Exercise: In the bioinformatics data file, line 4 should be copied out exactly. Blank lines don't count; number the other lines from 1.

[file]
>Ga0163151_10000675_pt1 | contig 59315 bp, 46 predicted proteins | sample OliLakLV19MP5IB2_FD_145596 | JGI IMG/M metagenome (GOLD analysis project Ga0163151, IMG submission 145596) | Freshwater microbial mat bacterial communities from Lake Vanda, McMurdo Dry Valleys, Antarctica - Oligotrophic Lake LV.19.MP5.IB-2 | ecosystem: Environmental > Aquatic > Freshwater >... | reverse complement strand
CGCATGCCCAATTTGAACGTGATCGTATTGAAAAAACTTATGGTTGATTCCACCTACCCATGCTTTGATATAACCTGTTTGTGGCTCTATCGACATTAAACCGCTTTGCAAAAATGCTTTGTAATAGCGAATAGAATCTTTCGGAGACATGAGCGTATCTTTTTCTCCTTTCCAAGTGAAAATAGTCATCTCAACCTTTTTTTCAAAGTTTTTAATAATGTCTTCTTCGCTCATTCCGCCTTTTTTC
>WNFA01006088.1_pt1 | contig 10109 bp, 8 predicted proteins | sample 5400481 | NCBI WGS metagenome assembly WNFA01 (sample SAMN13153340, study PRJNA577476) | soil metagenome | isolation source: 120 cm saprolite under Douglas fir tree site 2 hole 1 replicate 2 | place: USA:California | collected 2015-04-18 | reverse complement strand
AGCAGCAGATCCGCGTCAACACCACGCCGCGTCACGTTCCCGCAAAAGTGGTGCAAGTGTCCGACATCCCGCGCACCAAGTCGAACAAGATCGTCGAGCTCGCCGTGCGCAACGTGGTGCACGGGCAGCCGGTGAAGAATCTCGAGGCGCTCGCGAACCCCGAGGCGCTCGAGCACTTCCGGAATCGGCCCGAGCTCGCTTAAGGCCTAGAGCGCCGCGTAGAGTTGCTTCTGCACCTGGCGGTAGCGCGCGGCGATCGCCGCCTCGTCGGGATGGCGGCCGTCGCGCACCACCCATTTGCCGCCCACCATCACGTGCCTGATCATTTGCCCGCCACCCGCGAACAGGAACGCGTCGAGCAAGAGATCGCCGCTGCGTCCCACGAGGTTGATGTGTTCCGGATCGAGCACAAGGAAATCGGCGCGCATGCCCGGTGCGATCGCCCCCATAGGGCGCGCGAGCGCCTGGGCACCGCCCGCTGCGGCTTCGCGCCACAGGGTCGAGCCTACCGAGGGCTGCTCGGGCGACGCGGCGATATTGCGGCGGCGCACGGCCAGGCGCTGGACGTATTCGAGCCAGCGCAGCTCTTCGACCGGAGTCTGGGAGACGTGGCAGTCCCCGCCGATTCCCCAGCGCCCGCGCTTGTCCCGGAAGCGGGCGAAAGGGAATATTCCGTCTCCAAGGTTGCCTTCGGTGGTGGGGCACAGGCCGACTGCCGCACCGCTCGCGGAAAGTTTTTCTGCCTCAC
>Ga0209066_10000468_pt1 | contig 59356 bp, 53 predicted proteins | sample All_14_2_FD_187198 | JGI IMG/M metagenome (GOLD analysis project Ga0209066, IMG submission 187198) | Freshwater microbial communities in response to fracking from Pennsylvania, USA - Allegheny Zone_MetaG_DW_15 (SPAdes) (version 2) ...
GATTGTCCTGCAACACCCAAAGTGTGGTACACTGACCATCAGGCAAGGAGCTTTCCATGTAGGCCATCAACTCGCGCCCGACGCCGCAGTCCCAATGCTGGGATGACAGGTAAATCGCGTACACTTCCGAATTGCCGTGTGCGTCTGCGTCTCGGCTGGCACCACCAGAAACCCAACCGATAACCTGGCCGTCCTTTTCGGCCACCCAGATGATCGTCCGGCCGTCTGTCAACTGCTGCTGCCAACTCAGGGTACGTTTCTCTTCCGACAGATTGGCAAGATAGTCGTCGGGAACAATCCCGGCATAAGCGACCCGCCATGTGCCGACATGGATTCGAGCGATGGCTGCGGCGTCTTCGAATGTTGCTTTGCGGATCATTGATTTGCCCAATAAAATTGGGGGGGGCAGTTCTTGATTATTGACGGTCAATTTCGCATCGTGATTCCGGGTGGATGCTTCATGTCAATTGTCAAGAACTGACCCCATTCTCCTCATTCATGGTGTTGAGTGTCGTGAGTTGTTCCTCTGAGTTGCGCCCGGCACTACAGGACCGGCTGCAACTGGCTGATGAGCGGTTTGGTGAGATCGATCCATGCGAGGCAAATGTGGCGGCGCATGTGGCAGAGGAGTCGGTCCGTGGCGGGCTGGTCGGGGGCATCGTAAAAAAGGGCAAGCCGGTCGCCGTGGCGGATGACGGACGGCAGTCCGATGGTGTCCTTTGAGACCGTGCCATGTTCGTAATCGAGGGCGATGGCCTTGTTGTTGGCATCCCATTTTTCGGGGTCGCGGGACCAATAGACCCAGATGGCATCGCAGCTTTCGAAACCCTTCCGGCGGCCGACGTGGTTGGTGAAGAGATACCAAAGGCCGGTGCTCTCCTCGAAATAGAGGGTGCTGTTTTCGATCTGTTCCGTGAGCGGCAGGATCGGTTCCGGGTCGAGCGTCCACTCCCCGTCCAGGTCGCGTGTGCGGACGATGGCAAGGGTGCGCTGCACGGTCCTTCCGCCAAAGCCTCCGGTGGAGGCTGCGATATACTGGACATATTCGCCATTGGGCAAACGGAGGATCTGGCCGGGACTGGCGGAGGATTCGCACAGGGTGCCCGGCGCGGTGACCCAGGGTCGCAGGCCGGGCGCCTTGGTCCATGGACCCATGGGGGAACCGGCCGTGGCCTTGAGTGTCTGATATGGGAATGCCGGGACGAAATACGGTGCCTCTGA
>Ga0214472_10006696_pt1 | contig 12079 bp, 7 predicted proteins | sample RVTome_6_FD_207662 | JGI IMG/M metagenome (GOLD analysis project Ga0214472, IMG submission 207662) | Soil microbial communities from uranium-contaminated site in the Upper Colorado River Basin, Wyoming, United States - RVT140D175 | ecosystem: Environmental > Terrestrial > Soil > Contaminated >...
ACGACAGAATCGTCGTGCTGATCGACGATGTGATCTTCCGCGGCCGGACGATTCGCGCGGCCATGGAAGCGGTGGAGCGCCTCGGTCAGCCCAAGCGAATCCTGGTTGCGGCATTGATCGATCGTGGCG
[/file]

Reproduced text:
AGCAGCAGATCCGCGTCAACACCACGCCGCGTCACGTTCCCGCAAAAGTGGTGCAAGTGTCCGACATCCCGCGCACCAAGTCGAACAAGATCGTCGAGCTCGCCGTGCGCAACGTGGTGCACGGGCAGCCGGTGAAGAATCTCGAGGCGCTCGCGAACCCCGAGGCGCTCGAGCACTTCCGGAATCGGCCCGAGCTCGCTTAAGGCCTAGAGCGCCGCGTAGAGTTGCTTCTGCACCTGGCGGTAGCGCGCGGCGATCGCCGCCTCGTCGGGATGGCGGCCGTCGCGCACCACCCATTTGCCGCCCACCATCACGTGCCTGATCATTTGCCCGCCACCCGCGAACAGGAACGCGTCGAGCAAGAGATCGCCGCTGCGTCCCACGAGGTTGATGTGTTCCGGATCGAGCACAAGGAAATCGGCGCGCATGCCCGGTGCGATCGCCCCCATAGGGCGCGCGAGCGCCTGGGCACCGCCCGCTGCGGCTTCGCGCCACAGGGTCGAGCCTACCGAGGGCTGCTCGGGCGACGCGGCGATATTGCGGCGGCGCACGGCCAGGCGCTGGACGTATTCGAGCCAGCGCAGCTCTTCGACCGGAGTCTGGGAGACGTGGCAGTCCCCGCCGATTCCCCAGCGCCCGCGCTTGTCCCGGAAGCGGGCGAAAGGGAATATTCCGTCTCCAAGGTTGCCTTCGGTGGTGGGGCACAGGCCGACTGCCGCACCGCTCGCGGAAAGTTTTTCTGCCTCAC